Over the years, Bob has listened to customer feedback and has developed different items. Outpak Washouts come in five sizes and are made of three different materials – to meet the needs of various types of projects.

“I created the All-Weather Washout for areas where there is a lot of rainy weather,” said Bob. It is a polypropylene bag with 5 to 1 rated lifting straps and has a detached rain fly available.”

Other items produced by Outpak include two sizes of spill kits, which are used if a hydraulic line ruptures or if there is a radiator spill. There is a blueprint plan bag – a PVC bag with a clear front – which Bob designed for his own crews twenty years ago. It protects blueprints on a worksite from the wind and rain.

The company also carries a product called Slurry Solution, which is an organic blend of polymers that encapsulates the high PH water in the washout, creating an environmentally-friendly material ready for a landfill.

Washout water is called a silent polluter because most people do not consider the implications. Washing out onto a lawn or into a gutter will seep into the water table and can be a $10,000 fine. Dealing with it is a simple matter of educating people about solutions. Because of this, Outpak goes to many stormwater trade shows throughout the country where it meets with regulators, inspectors, EPA people, engineers, and architects.

Bob oversees the Outpak research and development efforts and is constantly coming up with new products. The paint industry is adopting the practice now, too. Painters would normally spray out in a five-gallon bucket and dispose of it somewhere. Now, there are specs calling for a paint washout on job sites for commercial work. Outpak is currently working on some new products to serve the paint industry.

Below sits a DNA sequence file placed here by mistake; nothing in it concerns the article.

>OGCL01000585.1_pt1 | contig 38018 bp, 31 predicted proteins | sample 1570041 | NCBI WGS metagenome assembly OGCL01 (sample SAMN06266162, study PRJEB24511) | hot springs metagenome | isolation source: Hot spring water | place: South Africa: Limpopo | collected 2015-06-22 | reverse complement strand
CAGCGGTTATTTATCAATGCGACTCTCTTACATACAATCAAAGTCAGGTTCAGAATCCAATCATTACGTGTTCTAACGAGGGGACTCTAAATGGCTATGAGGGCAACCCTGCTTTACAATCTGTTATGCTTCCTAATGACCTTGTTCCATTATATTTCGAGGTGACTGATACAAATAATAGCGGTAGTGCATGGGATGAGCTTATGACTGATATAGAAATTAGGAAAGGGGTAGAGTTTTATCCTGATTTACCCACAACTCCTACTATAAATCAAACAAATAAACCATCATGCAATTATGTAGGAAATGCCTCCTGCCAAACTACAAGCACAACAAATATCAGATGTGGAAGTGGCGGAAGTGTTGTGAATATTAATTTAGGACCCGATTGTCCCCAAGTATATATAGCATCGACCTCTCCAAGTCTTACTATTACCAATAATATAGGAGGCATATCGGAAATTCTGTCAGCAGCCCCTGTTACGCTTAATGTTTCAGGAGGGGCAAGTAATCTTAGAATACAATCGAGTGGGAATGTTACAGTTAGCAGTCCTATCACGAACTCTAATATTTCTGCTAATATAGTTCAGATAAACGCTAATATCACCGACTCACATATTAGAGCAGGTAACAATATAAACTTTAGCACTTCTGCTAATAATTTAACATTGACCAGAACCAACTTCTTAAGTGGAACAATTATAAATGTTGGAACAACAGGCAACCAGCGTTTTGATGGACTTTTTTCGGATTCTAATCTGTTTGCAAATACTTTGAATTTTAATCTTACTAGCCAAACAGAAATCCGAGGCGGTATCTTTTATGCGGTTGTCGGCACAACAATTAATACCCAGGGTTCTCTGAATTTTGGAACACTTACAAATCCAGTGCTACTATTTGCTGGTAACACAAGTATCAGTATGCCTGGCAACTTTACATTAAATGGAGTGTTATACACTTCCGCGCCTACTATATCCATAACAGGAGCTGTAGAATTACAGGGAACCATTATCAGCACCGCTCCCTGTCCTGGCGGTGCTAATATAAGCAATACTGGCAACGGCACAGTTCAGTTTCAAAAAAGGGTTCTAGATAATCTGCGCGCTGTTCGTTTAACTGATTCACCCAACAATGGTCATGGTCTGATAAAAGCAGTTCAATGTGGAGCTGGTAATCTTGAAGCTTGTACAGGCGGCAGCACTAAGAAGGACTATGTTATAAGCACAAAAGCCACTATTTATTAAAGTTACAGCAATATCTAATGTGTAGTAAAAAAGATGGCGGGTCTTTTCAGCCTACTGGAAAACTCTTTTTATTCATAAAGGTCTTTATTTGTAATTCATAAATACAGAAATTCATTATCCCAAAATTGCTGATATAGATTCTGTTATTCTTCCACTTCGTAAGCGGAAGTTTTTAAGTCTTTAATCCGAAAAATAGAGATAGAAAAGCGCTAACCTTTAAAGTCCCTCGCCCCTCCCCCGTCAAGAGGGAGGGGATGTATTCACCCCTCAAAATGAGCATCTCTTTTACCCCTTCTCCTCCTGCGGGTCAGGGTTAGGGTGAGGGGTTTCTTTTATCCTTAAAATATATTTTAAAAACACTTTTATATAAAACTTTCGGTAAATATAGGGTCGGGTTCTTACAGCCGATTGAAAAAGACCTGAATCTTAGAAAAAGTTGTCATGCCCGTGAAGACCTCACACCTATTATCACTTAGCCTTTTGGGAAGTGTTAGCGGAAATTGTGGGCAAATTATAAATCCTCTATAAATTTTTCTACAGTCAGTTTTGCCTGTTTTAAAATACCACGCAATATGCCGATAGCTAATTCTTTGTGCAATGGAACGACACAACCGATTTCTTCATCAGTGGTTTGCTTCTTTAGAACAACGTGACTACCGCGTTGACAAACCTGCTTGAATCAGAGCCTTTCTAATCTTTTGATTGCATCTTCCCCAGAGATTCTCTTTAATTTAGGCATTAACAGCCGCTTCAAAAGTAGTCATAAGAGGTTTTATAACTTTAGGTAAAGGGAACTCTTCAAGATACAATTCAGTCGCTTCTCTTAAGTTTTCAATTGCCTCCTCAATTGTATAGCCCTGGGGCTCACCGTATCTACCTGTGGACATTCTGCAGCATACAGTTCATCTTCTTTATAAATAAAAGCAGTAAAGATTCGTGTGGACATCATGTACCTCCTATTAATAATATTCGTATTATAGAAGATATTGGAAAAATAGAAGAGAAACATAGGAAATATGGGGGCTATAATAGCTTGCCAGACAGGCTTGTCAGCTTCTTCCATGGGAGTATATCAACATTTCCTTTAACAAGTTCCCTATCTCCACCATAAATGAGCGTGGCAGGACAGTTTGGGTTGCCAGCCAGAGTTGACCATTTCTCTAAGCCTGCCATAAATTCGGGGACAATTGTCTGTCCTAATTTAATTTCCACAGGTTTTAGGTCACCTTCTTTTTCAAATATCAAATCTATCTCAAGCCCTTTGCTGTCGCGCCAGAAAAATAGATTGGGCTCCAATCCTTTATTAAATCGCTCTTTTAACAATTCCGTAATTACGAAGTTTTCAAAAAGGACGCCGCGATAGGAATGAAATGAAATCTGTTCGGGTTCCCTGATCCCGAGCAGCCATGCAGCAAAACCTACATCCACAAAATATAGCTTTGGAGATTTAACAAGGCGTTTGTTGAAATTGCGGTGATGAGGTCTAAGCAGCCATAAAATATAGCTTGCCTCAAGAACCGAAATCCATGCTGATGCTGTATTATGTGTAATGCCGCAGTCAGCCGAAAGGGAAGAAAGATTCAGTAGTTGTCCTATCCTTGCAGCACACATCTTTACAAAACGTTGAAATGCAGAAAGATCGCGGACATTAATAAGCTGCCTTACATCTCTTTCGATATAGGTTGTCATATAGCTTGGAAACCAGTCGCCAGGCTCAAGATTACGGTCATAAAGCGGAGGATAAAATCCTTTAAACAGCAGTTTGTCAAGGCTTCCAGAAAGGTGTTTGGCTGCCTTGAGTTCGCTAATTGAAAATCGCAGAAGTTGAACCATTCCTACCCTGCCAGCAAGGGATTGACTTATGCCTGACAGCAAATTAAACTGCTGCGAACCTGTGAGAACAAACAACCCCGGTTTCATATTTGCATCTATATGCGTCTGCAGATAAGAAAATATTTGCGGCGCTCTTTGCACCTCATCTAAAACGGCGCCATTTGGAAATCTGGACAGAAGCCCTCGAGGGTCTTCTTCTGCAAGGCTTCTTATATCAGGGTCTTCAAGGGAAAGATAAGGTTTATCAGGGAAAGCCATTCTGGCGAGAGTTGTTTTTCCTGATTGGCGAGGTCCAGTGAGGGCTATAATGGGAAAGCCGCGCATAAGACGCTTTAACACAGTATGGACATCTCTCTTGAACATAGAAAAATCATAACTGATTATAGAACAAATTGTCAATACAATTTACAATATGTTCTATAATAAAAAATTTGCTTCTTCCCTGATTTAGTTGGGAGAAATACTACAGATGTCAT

Bob started Outpak from scratch, and now the company works with over 185 distributors, who have more than five hundred branches in the U.S. Outpak also exports to six other countries around the world.

Outpak only sells through distributors and not directly to end-users. Typical customers include environmental erosion control companies, concrete accessory providers, lumber yards, ready-mix companies, and pump companies.

Outpak is getting weekly calls from different parts of the country, in states that are just beginning to enforce the Clean Water Act. “Distributors and end-users are scrambling, looking for a solution, and that’s where our work with these stormwater agencies throughout the country has really paid off. We are the leaders in building this category,” says Bob.

Building the Next Generation

As thousands of experienced workers retire across North America every day, it is small wonder many industries are concerned about the future. It has been a decade since the oldest members of the baby boom generation started leaving their jobs, removing from the workplace decades of experience and skills that are tough to replace. The situation is so dire that, when younger workers are not available or knowledgeable enough to take over, retired staffers are often called back to work on a part-time basis.

November 11, 2019, 9:55 PM EST